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April 15, 2014
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Researchers have found that scans that look for signs of metabolic activity in specific areas of the brain could help doctors predict whether a person in a vegetative state will regain consciousness.

The findings were published Tuesday in the journal The Lancet. Researchers in Belgium tracked about 120 subjects — diagnosed as either minimally conscious, locked in, or unresponsively wakeful (vegetative) — for at least one year. When images of the brain were taken with a positron emission tomography (PET) scan, the researchers accurately predicted 74 percent of the time if a patient would show signs of consciousness a year later, and 92 percent of the time if they would remain in a vegetative or minimally conscious state.

In the 41 patients deemed in a vegetative state using normal tests, the PET scan found previously undetected minimal consciousness in 13. A year later, nine of the 13 had progressed into at least a minimally conscious state, three had died, and one was still in a vegetative state.

The metabolic patterns of a brain in a vegetative state look different from those of a brain with intermittent consciousness, the researchers found. The prognosis was best for those who had survived traumatic brain injury, as opposed to someone whose brain was damaged due to hypoxia, a prolonged interruption of oxygenated blood to the brain.

The findings show that PET scans paint a clearer picture of the patient's outcome than the more widely available functional magnetic resonance imaging, or fMRI. The difference between the two is that PET scans detect signs of metabolic activity, while an fMRI detects activity in certain brain regions by looking for oxygenation.

The new research could provide hope, or at least guidance, for the families of vegetative patients. But not all patients with hopeful PET scans will recover. "We shouldn't give these families false hope," report author Steven Laureys tells The New York Times. "This is very difficult. But it's just a very complex medical reality. Quantifying consciousness is tricky." Catherine Garcia

10:12 p.m. ET
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It's no "Lyin' Ted" or "Little Marco," but by dubbing Donald Trump "Mr. Macho," Bernie Sanders is giving him a slight taste of his own medicine.

Trump has famously come up with nicknames for his rivals on both the Republican and Democratic sides, and on Monday, Sanders took a stab at it. While speaking to supporters in Oakland, California, Sanders declared, "Let me not worry about Hillary Clinton right now. Let me worry about Donald Trump — this big, brave, macho guy, my goodness. He said he wanted to debate Bernie Sanders, then he said he didn't, and then he said he did, and then he said he didn't. So I say to Mr. Macho that I am open to a debate anytime, any place here in the state of California, hopefully before the June 7 primary."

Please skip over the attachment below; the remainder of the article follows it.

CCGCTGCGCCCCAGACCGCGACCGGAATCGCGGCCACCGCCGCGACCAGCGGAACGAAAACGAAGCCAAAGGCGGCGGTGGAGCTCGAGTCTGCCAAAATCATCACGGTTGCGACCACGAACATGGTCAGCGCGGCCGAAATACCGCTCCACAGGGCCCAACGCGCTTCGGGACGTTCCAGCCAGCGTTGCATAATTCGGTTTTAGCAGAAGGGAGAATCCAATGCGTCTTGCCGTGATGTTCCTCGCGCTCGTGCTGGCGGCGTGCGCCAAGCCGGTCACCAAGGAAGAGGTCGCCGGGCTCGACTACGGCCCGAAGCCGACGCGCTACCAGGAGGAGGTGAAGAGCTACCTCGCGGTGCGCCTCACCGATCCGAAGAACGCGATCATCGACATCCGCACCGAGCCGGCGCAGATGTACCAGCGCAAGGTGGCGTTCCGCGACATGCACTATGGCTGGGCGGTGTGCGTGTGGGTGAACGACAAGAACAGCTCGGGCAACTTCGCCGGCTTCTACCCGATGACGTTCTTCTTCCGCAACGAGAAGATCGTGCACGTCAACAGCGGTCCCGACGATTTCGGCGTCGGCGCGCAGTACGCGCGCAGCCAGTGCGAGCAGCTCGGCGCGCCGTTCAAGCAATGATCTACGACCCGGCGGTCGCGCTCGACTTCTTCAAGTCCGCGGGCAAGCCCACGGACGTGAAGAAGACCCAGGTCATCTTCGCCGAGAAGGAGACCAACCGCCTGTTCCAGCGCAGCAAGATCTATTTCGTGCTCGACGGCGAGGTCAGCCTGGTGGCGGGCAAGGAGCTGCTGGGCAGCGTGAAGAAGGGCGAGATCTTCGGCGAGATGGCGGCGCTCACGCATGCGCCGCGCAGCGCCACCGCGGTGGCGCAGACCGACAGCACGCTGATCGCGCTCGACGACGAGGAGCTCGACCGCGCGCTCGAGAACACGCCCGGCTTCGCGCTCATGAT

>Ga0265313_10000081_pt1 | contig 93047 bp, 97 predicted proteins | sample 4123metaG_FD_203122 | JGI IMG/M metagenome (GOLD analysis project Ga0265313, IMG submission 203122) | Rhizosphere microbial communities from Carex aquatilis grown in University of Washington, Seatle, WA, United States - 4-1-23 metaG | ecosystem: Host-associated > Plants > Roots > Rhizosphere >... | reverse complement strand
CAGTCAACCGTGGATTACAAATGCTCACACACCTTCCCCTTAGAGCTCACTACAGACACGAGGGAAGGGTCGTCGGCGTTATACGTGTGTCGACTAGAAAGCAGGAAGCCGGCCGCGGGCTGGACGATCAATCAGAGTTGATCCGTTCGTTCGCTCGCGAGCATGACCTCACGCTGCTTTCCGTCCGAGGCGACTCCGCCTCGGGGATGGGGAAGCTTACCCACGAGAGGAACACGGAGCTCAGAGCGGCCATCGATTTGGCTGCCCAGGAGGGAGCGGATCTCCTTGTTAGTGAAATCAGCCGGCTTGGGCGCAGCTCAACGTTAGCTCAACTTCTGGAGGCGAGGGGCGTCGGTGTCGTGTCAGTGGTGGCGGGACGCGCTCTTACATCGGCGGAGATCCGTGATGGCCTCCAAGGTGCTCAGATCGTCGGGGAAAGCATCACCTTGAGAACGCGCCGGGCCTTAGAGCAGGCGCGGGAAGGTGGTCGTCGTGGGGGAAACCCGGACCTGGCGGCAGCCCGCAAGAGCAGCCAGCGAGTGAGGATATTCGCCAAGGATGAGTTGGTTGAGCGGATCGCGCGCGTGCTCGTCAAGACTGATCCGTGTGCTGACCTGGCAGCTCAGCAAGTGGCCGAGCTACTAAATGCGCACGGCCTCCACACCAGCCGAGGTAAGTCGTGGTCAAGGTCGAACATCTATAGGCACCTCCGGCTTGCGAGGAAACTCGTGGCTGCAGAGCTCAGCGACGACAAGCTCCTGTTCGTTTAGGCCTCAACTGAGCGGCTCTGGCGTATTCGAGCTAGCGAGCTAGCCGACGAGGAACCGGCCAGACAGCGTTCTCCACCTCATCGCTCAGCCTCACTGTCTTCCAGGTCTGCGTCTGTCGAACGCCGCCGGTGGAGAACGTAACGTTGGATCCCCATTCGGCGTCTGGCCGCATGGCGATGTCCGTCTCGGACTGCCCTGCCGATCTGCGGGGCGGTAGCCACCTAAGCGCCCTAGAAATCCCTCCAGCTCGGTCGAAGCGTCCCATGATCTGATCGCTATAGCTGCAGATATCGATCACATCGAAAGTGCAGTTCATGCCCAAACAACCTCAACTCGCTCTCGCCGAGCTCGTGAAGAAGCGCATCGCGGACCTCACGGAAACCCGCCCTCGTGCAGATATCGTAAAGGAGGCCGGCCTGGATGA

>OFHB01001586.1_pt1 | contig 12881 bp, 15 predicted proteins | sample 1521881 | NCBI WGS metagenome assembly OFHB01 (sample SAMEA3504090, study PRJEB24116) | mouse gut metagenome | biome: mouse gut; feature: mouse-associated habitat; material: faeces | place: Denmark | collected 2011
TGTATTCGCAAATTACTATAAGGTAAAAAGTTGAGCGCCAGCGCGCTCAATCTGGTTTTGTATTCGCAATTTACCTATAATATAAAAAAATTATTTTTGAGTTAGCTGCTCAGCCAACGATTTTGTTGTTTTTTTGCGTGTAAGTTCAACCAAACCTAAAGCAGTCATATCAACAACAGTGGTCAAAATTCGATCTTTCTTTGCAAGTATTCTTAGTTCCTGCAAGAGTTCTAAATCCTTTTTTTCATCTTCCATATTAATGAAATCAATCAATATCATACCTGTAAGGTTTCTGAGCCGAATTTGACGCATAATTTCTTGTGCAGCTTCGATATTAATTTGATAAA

Last week, Sanders and Trump went back and forth about debating after the idea came up during the presumptive Republican nominee's appearance on Jimmy Kimmel Live. Sanders said he was game, but on Friday Trump announced it was "inappropriate that I would debate the second place finisher." Catherine Garcia

8:53 p.m. ET

On Monday, more than 100 rescuers in Japan frantically searched for a missing seven-year-old boy, who was left behind in the woods as a form of punishment.

The boy, Yamato Tanooka, has been missing for two days on northern Hokkaido island, in an area known to have bears. A police spokesperson told NBC News his parents first said they became separated from their son while foraging in the woods for plants, but later a family member told police the boy was left as a "form of discipline." The police did not say why Tanooka was being punished or how long he was left alone, but local media reports he was disciplined for throwing rocks at cars and was out of sight for five minutes.

In an appearance on Japanese television, Tanooka's father, whose name is being withheld, said he wanted to "apologize to my son, also for causing trouble for so many people. I'm just filled with the feeling hoping that he comes back safely." Catherine Garcia

8:14 p.m. ET

Donald Trump spent his Memorial Day weekend the same way he spent every other day this year: Fighting on Twitter.